The U.S. has a rich history in the arts, sciences and agriculture—and each bottle of wine we export can remind the world.
There is no specific incident I can point to. No outright hostility or rudeness. But there is a change in the air, and it’s been building for several years. I’ve been traveling frequently in the last few months, particularly to Europe and Asia, and I’ve noticed a change in attitude overseas toward the United States and Americans in general. I’ve spoken to several people who travel often and they confirmed this impression. Most of the people they encounter while traveling will declare their affection for America and Americans, but they hedge. There is a reluctance, a mistrust, an edge. There’s a patina of suspicion, coldness and distance over formal politeness. No doubt there are many who have turned against us completely, but they’re too correct or timid to say so.
Obviously, this is due to our government’s actions in the Middle East and the way we’ve dealt with our allies.
I’d like to think that America’s long history of fighting global tyranny would help dispel this cloud, but there is clearly a short memory when it comes to that. Another way of reminding the world of our greatness is through our technological and cultural exports: movies, music, fashion, gadgetry. Popular as they are among the general populace, I’m sure many conservative cultures regard these as a mixed blessing: The freewheeling sense of humor, violence and sex in our movies is bound to offend. Our popular music and fashions, very much the same. Our iPods, cell phones and computers, our medicines and medical treatments and all the other marvels that American ingenuity has helped to bring about—I don’t think we get much credit for that. It’s taken for granted, or as just another sign of American techno-imperialism that they’re only too happy to take advantage of.
But wine is an exception. When someone overseas takes a bottle of Napa Valley Cabernet Sauvignon in hand, and enjoys it in all its fruit-forward, full-bodied complexity, it is a reminder of American culture at its most genteel: tied to the land, bound to a tradition that dates back to Greek and Roman culture…indeed, if you think about it, to the Cradle of Civilization, where wine was first made, and where our troubles center today.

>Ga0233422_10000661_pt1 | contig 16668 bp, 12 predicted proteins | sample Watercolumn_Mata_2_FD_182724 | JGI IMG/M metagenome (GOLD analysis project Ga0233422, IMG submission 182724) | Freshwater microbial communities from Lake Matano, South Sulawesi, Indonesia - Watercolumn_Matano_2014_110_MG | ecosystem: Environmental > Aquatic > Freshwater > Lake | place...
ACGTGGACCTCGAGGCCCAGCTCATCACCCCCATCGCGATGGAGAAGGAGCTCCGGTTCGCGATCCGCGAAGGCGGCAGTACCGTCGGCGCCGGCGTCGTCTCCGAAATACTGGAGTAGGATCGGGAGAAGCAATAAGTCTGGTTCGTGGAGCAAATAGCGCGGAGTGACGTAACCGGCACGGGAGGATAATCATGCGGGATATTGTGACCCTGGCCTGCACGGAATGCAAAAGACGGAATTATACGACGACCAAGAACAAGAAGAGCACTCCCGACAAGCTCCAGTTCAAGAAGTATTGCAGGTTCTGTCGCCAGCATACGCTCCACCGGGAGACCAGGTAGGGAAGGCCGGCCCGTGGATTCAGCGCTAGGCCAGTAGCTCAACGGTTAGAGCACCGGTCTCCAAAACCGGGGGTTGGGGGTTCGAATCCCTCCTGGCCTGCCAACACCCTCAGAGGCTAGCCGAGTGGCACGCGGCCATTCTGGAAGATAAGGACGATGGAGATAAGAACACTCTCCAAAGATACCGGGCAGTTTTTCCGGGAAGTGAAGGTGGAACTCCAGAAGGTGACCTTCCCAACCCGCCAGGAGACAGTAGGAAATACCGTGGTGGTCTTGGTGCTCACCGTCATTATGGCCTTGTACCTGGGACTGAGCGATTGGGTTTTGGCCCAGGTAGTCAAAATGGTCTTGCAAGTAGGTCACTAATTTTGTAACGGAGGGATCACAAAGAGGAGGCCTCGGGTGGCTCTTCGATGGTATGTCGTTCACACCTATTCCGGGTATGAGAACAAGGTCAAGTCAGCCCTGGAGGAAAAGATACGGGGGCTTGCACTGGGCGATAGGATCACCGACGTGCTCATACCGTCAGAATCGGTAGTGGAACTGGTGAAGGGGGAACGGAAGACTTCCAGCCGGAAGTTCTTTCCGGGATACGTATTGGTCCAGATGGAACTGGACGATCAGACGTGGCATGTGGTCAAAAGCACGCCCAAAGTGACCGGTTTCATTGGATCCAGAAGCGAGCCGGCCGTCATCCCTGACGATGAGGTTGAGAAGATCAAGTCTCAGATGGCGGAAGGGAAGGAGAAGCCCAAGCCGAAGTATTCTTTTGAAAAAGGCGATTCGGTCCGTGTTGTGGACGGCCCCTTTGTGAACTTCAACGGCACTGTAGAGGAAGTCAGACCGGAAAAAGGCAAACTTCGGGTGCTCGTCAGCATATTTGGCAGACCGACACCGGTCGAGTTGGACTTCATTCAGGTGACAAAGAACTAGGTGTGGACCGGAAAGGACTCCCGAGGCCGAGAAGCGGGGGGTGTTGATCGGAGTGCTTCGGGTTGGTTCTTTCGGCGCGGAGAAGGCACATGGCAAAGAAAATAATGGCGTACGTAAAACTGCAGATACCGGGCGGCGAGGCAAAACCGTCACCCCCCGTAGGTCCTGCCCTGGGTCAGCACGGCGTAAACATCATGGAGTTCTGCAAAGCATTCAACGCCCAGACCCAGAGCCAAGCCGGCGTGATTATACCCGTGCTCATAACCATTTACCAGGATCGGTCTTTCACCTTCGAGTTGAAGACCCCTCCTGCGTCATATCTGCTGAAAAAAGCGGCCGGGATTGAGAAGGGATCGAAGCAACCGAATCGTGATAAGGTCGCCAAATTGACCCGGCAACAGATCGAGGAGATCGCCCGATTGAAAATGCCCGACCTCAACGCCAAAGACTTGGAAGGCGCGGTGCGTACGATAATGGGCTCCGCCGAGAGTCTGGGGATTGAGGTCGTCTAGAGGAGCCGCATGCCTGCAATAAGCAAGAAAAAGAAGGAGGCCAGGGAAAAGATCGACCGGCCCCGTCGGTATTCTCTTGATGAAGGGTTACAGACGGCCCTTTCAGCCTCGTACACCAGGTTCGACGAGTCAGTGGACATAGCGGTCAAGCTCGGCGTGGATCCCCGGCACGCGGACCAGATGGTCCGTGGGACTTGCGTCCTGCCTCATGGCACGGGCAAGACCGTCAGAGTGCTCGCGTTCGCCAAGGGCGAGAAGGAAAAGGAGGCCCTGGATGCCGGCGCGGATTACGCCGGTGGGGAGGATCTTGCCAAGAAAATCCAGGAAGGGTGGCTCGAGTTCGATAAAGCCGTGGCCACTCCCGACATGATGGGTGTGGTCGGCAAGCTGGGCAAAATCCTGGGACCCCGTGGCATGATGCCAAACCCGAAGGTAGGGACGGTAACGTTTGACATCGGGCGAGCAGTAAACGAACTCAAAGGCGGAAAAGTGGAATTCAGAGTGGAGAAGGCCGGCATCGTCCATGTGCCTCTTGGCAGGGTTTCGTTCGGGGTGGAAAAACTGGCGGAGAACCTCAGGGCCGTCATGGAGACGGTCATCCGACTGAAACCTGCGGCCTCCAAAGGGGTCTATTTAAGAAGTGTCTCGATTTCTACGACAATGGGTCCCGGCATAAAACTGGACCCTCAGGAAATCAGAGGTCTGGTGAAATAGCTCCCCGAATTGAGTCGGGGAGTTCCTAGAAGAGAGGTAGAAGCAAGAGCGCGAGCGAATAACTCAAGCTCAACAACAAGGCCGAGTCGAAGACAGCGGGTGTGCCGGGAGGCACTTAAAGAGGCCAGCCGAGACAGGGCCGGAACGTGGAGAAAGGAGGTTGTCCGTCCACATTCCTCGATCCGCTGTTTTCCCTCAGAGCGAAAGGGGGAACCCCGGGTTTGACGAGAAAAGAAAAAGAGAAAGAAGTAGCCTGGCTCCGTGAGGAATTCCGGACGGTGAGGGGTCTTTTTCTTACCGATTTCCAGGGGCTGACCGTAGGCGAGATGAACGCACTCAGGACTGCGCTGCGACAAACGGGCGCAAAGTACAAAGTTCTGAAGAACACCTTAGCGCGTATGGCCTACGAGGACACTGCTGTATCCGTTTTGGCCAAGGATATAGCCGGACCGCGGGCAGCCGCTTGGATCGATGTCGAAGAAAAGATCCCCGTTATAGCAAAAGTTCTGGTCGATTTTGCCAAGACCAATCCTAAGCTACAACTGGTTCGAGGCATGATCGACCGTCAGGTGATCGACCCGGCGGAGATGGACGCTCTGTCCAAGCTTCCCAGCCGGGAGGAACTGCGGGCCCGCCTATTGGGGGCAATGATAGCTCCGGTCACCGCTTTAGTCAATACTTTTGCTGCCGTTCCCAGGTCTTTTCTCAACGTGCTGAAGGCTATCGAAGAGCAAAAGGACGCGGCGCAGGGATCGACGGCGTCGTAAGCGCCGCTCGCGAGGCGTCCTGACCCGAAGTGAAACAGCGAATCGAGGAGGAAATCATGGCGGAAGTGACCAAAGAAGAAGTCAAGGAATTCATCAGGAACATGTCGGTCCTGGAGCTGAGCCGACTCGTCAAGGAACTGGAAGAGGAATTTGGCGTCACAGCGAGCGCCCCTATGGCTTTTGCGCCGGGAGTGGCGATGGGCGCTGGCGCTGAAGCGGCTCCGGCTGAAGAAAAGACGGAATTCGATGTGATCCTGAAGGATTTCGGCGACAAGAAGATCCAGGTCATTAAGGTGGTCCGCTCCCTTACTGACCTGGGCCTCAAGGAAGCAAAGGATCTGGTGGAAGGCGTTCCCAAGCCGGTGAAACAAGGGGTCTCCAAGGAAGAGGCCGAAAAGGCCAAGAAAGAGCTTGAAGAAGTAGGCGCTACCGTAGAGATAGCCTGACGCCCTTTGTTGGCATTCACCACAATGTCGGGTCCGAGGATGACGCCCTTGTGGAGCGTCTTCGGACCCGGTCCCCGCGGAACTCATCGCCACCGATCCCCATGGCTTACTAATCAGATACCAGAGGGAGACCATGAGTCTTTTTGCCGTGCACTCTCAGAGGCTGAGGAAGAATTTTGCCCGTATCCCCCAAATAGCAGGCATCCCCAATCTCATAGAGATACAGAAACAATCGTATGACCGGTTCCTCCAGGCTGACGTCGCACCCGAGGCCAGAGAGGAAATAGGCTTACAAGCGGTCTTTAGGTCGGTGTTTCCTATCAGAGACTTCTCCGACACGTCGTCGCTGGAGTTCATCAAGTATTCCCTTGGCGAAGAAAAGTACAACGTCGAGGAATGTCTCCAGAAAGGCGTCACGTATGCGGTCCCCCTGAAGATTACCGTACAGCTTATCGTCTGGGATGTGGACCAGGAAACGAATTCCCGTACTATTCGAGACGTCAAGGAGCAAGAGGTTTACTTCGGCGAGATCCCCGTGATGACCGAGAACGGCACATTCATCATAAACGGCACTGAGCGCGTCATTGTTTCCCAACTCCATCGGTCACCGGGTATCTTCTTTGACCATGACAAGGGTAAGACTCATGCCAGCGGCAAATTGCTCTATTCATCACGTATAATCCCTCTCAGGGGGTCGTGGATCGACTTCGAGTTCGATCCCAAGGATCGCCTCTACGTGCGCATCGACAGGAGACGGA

American wine exports are enjoying a boom. Exports of American wine are up in 2006 over 2005. Although the volume increase was actually quite modest, the value of these exports grew dramatically at a rate of 30%, to just under a billion dollars. This disparity between volume and value points to increased sales in the premium wine category. Most of this premium wine is exported to Europe, but the fastest-rising export market is the Far East.
I don’t want to make too much of this. I don’t expect American wine to reverse the political situation or create world peace overnight. Wine and other alcohol beverages are prohibited in many of the very arenas in which we all hope some dialogue can start. But perhaps the opinion makers, the policy makers, those who are more likely to have access to fine wines, will linger over the U.S. portion of the list, see names that evoke pride in quality, pride of place, and be reminded of America’s great cultural legacy.
Nowhere is that legacy maintained with more substance than in Napa Valley, and in this issue we pay a visit, and pay tribute, to that great American wine region. We asked our editors and contributors to describe their favorite wineries, restaurants and activities. There is so much to do in Napa Valley, not just for the wine lover and gourmand, but for the outdoor enthusiast, the fitness nut, the art lover, the history buff, that we had plenty to choose from. We think the article is a great guide—really, a genial companion to the more formal guides—to the best the valley has to offer.
Napa’s equivalent in France is, of course, Bordeaux, and in the minds of many wine drinkers that region is associated with high prices. But in fact, Bordeaux is much more multifaceted. There are more than 9,000 producers, and in his article, European Editor Roger Voss finds those who craft quality wines that reach our shores at very reasonable prices. “Bargain Bordeaux” is the title of the piece, and it is as fitting as the article is useful.
In this issue you’ll also find articles on rum and Tasmania—proving that we’re willing to travel the world to find great wines and great stories. And let’s raise a glass in hope that the world becomes a more civilized place, and soon.
Have a comment on this month’s Enthusiast’s Corner? Email Adam Strum